A Stealth Boom In This Forgotten Shale Signals Big Things For Natgas

The Americas continue to be the world’s top jurisdiction for oil and gas investment. With Chinese super-E&P Cnooc saying this past week it is seeking farm-in deals in newly-opened plays in the Gulf of Mexico. 

And in onshore shale, activity is just a frenetic. With new data showing a surprising surge in drilling for one play that few observers have been watching of late. 

The Haynesville shale of Arkansas, Louisiana and Texas. 

Unconventional drilling in this play has largely been overshadowed by higher-profile shales like the Permian, Eagle Ford and Marcellus/Utica the last few years. In fact, as the chart below shows, overall Haynesville natural gas production had been steadily falling since mid-2013 — up until the beginning of this year. 

Haynesville shale natural gas production had been falling the last few years — but has recently started to climb (source: Energy Information Administration)

But as you can see in the chart, 2017 has seen a reversal of those declines — with Haynesville production rising steadily so far this year.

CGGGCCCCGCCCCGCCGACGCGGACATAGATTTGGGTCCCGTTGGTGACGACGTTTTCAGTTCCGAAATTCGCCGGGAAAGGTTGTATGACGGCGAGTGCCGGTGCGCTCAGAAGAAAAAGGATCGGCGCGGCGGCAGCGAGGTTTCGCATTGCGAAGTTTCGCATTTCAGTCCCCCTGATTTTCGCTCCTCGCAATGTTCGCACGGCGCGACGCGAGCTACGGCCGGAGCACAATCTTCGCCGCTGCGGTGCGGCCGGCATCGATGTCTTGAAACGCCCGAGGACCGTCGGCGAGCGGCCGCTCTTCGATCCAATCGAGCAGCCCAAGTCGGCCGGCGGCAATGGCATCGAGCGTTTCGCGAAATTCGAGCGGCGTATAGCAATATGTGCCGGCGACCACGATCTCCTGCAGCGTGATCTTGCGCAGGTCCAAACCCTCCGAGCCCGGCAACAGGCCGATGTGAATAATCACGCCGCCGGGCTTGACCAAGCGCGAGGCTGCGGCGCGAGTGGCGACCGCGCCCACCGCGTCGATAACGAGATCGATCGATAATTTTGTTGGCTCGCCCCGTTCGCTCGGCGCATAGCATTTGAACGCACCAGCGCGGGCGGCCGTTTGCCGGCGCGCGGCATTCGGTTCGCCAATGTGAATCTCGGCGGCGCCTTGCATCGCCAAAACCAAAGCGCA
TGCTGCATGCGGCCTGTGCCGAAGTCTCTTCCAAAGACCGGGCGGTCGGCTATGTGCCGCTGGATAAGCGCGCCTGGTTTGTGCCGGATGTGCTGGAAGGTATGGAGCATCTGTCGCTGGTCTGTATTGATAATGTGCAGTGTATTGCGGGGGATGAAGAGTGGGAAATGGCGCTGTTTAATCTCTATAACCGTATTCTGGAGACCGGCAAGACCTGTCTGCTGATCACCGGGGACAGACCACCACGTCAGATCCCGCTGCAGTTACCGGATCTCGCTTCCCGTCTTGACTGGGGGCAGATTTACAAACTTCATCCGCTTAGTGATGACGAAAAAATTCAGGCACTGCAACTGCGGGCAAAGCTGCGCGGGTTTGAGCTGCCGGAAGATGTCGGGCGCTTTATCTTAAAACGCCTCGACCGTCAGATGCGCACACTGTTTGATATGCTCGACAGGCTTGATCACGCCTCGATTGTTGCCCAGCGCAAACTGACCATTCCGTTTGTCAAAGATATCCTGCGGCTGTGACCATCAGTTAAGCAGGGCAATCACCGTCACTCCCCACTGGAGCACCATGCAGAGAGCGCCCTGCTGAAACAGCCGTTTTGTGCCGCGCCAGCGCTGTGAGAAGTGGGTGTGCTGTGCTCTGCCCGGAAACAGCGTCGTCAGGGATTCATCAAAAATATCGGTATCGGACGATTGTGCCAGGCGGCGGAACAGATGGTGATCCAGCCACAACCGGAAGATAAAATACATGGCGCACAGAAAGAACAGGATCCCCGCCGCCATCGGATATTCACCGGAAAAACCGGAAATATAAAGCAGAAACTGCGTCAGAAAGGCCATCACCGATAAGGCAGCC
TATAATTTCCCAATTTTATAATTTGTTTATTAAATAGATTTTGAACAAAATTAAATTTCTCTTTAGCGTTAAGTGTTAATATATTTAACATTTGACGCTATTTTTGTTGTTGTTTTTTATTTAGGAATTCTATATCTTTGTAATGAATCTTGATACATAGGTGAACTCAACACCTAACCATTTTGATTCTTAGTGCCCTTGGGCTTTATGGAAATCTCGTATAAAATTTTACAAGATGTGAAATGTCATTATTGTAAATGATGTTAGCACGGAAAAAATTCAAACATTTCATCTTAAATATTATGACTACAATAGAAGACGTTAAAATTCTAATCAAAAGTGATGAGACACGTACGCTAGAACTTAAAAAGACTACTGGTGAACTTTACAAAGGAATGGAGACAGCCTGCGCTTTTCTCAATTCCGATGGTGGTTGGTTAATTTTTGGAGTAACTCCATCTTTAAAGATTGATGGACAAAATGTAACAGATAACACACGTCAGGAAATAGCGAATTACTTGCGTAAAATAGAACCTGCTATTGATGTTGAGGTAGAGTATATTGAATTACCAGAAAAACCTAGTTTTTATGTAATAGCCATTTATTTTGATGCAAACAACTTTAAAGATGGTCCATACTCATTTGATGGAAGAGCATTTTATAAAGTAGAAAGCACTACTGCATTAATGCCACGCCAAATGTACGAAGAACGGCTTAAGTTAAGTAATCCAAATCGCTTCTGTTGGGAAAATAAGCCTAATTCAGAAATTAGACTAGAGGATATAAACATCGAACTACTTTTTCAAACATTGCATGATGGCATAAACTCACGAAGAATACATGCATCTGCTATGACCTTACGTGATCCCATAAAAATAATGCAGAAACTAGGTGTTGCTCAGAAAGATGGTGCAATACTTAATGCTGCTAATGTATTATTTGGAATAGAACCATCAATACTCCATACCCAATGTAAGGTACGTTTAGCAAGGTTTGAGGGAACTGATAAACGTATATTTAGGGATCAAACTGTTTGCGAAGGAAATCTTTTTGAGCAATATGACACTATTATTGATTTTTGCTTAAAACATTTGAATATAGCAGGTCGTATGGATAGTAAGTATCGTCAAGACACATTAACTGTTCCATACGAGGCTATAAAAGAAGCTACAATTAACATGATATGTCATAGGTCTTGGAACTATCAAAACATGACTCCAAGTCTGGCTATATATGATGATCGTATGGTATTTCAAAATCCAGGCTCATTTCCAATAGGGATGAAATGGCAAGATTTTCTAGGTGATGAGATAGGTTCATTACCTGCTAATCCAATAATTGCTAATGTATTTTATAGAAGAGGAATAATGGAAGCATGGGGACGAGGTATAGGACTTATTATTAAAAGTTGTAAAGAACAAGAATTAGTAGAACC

In fact, new data from Platts this week showed that overall Haynesville natgas output was up 35% in September — as compared to the same period of 2016. Marking a 4-year high for production.

Rig count numbers also show a resurgence in the Haynesville. With the play currently having 44 rigs deployed on drilling jobs — nearly equal to the 47 rigs at work right now in the much higher-profile Marcellus shale of the northeastern U.S. 

The question is, why? After all, U.S. natural gas prices are still languishing around $3/mcf — hardly the kind of environment where old natgas plays should be attractive. 

Part of the answer is, the Haynesville appears to be delivering exceptional drilling results. As the chart below shows, this play has been delivering one of the highest rates of new production per drilling rig in America — handily beating the Permian and Eagle Ford, and second only to the Marcellus. 

Drilling productivity in the Haynesville has been beating other top shales (source: Energy Information Administration)

Sources have also cited another reason for the Haynesville renaissance: the proximity of the play to the Gulf Coast and Mexico. Where numerous new liquefied natural gas (LNG) export terminals are being built, along with pipelines for exports to Mexican markets. 

Drillers are reportedly betting that rising demand from both LNG and Mexican pipeline shipments will boost local prices. Watch to see if such a rise does indeed come — and for a continued rise in Haynesville activity if prices here firm up.

Here’s to taking it to them,

Dave Forest

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